Politicization runs deep in Romanian civil service at both regional and local levels. The government found it impossible to depoliticize local administrations and even local public services (which the SDP stocked with its own people over the last four years), as most civil servants have been tenured since 1998. Prefects, whose role is largely to check on the legality of acts by local government, have traditionally been appointees of the parties in government. However, starting with 2006 they will also become civil servants. Beginning January 1,2006, prefects appointed in 2005 would have to choose between their party membership and their job. Most resigned from the parties that nominated them in order to keep their offices.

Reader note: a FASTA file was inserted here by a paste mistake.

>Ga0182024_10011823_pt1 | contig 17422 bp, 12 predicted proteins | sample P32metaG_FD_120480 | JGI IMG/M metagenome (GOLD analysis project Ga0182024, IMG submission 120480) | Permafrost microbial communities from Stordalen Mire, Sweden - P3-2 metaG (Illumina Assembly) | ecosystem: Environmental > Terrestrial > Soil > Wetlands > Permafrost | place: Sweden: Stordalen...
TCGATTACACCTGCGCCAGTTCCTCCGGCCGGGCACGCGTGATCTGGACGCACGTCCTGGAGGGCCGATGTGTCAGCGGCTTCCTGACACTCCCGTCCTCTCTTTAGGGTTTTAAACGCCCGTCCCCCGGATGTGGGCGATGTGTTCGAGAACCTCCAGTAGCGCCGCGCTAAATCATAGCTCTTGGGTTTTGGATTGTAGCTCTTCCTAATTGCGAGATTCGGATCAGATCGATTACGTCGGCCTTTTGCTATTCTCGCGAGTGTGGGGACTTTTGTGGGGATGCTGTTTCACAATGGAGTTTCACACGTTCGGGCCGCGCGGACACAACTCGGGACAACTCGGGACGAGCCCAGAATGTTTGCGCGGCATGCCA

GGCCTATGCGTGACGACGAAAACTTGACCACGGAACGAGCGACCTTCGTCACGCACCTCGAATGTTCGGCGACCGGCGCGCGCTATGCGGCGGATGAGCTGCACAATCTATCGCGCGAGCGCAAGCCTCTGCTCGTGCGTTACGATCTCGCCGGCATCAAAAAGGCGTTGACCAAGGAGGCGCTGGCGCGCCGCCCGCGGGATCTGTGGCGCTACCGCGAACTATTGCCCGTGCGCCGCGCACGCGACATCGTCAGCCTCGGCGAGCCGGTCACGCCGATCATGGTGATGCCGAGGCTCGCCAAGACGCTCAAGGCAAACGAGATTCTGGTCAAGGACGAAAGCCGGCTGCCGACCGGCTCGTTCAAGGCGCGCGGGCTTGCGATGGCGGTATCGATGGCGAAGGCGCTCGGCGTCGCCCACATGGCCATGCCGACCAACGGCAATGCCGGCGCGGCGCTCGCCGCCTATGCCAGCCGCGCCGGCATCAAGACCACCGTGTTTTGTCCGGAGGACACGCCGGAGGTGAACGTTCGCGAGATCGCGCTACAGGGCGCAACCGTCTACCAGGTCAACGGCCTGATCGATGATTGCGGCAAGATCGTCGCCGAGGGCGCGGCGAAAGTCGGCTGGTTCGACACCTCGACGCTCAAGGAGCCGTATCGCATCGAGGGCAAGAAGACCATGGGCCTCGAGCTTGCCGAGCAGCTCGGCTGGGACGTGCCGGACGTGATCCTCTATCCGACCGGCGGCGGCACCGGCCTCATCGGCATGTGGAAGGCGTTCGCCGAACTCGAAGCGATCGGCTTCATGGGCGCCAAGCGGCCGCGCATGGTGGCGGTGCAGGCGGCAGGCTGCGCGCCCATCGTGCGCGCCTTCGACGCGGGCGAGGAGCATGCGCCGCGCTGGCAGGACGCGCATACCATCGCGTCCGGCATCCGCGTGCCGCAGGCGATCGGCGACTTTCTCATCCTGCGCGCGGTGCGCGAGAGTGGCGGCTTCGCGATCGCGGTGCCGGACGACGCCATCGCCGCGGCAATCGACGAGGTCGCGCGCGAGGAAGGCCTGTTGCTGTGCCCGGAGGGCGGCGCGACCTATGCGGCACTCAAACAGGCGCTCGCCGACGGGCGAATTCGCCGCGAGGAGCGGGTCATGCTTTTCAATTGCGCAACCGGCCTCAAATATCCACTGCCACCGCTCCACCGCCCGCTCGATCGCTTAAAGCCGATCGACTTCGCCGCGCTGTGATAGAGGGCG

In the wake of the inconclusive 2004 elections, the government has struggled to gain more control at the regional and local levels to compensate for the lack of control at the national legislative level. County councils, which have come to play the largest role in the distribution of local funds, are usually in the hands of local networks, which sometimes cross party lines. The government argued for new legislation that would allow council presidents to stand for reelection, even between terms, if the majority changed in the council. This would enable a shifting county majority to consolidate its gains formally (a concept that has failed at the legislative level). The opposition argued that this was an attempt to change the majority during council elections (summer 2004) by encouraging political opportunism and migration from its ranks to the government party. Indeed, the government relied on the CP, which had changed camps since summer 2004, as well as on individual defectors to cross lines and unseat some of the SDP county presidents. The European Commission expressed reservations toward this strategy: It is not clear whether the proposed plan would in fact destroy networks or merely change their political allegiance. President Basescu was also opposed to the plan, invoking his experience as an opposition mayor persecuted by a government majority on the council.